Mendenhall circulated his order just a month before the World’s Columbian Exposition of 1893 in Chicago. Alongside the Exposition’s pavilions, canals, and sadistically murderous hoteliers, numerous international scientific congresses met in an attempt to settle once and for all the values of fundamental units, particularly but not only new and disputed ones dealing with electromagnetic phenomena. It is no joke to say that an important part of agreeing on a fundamental unit was to agree on its name; nomenclature, as Evan can tell us much better than I, is a crucial means by which scientists from astronomers to atomic physicists claim priority, credibility, and facticity.
And indeed this is what I, anyway, mostly remembered Mendenhall for. My week spent in his papers was fruitless; there was nothing about the domestic electrical meter, the subject of my undergraduate thesis. But there was this letter, from Mendenhall to Arthur Gordon Webster, a polymathic physicist at Clark University, on May 13, 1893. At stake was not just names, but the orthography of names. “I have not failed to observe, as you suggest,” Mendenhall wrote to Webster, “that the English write ‘metre.'”

I have noticed, also, that they write ‘annexe’, ‘honour’, ‘jewellery’, and ‘shew’. (The spelling ‘dogge’ has gone out, even there.) They also wear their trousers turned up on the street, and, I am informed, now wear pink shirts at afternoon weddings. I see as good reason for our imitating them in one practice as in another. Like yourself, I am no advocate of an ‘American’ spelling unless a decided advantage can be shown to exist, but I see no reason for doing a thing simply because the English do it.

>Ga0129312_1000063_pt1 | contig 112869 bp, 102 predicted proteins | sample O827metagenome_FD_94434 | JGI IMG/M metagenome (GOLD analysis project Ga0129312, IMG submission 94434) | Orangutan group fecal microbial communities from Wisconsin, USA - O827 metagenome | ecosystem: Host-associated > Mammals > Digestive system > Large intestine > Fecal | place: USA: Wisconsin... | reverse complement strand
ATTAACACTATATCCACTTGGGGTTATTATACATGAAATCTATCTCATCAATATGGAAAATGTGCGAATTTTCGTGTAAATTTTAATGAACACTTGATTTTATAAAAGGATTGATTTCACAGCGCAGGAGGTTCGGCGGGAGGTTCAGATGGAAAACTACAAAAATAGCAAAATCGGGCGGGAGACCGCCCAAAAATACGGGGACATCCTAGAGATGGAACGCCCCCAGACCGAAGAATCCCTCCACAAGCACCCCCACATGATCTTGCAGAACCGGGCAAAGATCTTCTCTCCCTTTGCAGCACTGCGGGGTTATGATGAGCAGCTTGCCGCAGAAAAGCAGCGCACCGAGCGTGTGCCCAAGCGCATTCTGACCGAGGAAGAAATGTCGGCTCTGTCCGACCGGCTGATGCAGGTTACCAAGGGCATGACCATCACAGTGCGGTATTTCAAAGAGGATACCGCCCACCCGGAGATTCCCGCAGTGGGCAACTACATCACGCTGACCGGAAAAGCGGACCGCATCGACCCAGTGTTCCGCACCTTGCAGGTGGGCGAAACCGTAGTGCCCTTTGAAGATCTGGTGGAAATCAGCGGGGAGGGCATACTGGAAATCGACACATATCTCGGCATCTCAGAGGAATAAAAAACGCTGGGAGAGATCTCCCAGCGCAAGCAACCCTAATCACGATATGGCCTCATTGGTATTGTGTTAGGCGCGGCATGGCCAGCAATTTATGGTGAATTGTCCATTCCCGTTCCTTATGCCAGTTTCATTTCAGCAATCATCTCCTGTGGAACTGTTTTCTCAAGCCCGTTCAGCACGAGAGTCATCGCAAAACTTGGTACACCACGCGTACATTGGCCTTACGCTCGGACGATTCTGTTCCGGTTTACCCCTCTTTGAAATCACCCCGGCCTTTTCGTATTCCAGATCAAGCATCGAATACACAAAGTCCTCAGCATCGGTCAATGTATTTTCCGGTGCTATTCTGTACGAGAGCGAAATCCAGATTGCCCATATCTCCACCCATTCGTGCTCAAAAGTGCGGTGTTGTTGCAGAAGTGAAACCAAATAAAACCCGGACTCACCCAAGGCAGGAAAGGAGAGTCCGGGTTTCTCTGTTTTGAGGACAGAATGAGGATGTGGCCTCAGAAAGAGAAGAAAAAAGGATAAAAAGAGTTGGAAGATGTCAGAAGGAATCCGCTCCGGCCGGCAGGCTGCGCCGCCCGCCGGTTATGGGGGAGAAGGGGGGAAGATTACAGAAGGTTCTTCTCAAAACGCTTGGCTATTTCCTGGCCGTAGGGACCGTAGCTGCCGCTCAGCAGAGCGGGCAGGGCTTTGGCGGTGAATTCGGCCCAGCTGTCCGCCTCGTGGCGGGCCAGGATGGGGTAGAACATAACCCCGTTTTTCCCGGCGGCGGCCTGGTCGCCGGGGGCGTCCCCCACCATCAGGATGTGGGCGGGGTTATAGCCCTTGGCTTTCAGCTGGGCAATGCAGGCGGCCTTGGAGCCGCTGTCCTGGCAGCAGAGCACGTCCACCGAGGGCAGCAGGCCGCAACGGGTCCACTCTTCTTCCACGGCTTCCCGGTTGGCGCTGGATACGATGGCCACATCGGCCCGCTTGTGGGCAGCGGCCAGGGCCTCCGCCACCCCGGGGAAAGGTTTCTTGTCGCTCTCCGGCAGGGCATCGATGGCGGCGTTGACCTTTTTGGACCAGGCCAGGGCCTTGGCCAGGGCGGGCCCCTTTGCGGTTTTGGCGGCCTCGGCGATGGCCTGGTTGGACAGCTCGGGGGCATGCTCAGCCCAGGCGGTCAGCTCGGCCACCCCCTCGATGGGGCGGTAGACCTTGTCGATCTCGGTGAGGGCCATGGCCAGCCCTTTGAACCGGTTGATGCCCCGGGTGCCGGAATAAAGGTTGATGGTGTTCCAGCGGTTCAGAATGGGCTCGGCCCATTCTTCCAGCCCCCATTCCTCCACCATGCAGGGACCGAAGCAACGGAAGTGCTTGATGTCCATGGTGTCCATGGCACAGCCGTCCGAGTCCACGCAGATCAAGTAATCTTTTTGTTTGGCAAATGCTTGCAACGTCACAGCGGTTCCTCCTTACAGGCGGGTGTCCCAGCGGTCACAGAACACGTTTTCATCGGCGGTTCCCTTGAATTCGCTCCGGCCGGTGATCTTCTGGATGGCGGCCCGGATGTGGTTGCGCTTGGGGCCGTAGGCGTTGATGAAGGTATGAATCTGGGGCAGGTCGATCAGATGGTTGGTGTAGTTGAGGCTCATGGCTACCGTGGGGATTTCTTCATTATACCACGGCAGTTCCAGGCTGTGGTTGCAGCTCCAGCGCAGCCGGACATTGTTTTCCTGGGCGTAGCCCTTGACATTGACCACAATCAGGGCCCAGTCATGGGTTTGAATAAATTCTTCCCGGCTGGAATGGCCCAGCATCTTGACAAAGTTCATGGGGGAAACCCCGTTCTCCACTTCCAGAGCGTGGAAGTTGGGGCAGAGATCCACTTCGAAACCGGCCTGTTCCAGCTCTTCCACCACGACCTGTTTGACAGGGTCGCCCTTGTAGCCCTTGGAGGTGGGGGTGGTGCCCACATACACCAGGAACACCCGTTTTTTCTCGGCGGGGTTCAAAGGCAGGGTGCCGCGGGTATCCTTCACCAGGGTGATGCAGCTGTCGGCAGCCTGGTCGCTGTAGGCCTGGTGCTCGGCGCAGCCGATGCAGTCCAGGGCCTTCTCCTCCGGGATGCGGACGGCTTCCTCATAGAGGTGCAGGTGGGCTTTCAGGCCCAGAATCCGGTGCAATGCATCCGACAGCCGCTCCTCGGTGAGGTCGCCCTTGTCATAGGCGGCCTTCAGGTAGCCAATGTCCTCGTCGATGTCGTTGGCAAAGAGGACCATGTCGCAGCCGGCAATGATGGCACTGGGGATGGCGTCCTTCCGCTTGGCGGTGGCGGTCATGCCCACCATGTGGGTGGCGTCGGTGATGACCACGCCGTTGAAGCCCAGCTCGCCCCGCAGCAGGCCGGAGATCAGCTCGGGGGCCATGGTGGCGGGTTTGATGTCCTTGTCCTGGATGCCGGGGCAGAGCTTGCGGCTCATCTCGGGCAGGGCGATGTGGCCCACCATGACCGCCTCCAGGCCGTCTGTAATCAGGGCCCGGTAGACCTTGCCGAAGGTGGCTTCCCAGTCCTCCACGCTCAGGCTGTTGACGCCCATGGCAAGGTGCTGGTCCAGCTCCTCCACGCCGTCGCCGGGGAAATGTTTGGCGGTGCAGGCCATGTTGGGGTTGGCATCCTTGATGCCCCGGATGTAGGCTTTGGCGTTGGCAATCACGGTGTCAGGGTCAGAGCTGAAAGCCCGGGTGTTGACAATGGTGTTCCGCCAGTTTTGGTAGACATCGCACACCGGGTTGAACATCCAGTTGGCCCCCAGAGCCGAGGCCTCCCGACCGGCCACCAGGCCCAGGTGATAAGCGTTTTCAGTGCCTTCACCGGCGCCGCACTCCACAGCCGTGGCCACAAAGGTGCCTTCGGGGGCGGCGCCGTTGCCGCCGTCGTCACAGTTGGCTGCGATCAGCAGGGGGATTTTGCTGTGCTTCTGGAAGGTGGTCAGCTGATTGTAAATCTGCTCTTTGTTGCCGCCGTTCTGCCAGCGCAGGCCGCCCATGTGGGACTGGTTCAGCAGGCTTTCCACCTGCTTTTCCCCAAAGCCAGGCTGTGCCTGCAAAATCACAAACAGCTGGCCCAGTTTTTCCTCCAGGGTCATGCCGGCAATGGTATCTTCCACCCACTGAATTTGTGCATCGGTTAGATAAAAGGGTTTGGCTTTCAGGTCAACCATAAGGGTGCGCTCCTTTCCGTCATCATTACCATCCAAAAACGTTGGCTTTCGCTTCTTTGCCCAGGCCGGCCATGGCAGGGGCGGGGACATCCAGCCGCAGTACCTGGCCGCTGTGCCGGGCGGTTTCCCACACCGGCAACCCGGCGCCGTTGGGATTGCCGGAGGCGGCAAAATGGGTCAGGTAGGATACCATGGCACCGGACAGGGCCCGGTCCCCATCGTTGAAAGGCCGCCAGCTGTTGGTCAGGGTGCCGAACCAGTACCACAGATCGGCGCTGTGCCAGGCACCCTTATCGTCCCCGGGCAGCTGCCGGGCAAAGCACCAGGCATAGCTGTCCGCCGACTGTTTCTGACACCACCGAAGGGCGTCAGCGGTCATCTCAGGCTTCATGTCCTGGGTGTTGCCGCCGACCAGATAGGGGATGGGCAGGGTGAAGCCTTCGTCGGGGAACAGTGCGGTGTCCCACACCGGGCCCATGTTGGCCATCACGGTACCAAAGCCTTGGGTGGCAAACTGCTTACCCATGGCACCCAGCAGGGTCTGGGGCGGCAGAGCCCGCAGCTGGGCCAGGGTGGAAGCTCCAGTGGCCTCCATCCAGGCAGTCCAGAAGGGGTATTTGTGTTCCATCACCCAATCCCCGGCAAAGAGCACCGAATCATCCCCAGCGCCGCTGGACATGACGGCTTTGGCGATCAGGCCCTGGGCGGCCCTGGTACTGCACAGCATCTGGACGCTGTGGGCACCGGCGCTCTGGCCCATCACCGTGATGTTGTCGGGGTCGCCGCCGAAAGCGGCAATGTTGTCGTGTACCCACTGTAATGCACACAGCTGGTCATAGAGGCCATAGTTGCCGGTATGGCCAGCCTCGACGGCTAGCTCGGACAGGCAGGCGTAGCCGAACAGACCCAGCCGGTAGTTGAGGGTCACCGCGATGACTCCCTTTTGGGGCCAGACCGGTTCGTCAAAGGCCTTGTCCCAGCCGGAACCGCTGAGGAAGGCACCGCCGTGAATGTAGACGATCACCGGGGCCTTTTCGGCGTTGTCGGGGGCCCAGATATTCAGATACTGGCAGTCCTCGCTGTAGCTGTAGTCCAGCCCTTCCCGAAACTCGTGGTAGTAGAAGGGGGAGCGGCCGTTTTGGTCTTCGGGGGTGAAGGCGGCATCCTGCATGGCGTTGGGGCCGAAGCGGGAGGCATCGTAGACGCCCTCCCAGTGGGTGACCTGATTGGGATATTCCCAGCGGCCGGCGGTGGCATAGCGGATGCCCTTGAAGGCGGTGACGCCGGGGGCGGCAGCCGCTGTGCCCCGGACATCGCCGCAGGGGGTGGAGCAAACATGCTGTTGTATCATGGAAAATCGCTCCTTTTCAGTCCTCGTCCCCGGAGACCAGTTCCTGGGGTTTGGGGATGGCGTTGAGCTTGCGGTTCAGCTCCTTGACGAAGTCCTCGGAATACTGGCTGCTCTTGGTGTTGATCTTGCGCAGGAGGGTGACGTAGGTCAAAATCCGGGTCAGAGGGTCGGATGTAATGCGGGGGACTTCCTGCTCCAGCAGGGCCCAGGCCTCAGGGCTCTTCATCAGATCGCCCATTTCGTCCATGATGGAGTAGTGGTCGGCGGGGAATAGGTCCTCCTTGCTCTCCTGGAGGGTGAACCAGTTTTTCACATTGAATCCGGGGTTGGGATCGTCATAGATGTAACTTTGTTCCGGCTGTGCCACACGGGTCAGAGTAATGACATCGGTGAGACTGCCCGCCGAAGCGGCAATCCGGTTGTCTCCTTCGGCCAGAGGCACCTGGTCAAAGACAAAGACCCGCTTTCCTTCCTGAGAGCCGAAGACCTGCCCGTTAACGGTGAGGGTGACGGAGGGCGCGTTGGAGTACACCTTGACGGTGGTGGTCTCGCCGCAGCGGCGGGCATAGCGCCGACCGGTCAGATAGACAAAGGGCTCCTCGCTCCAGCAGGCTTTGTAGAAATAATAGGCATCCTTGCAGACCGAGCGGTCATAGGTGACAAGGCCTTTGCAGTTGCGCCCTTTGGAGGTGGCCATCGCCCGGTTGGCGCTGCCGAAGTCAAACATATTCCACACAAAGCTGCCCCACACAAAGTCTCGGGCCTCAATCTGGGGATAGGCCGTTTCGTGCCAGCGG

Such was the spirit of internationalism that surrounded world’s fairs. As Ken Alder has recently argued, the nineteenth century’s scientific congresses were junkets just as today’s are: excuses for  scientists to see colleagues and have a good time in a new city.
What to make of all this? It appears to be humor week on the blog, and like Jenna yesterday I’ve found humor important for understanding the past. I don’t just mean as source, but almost as analytic—it’s important to recognize when a story from the past is absurd, since contemporaries often did.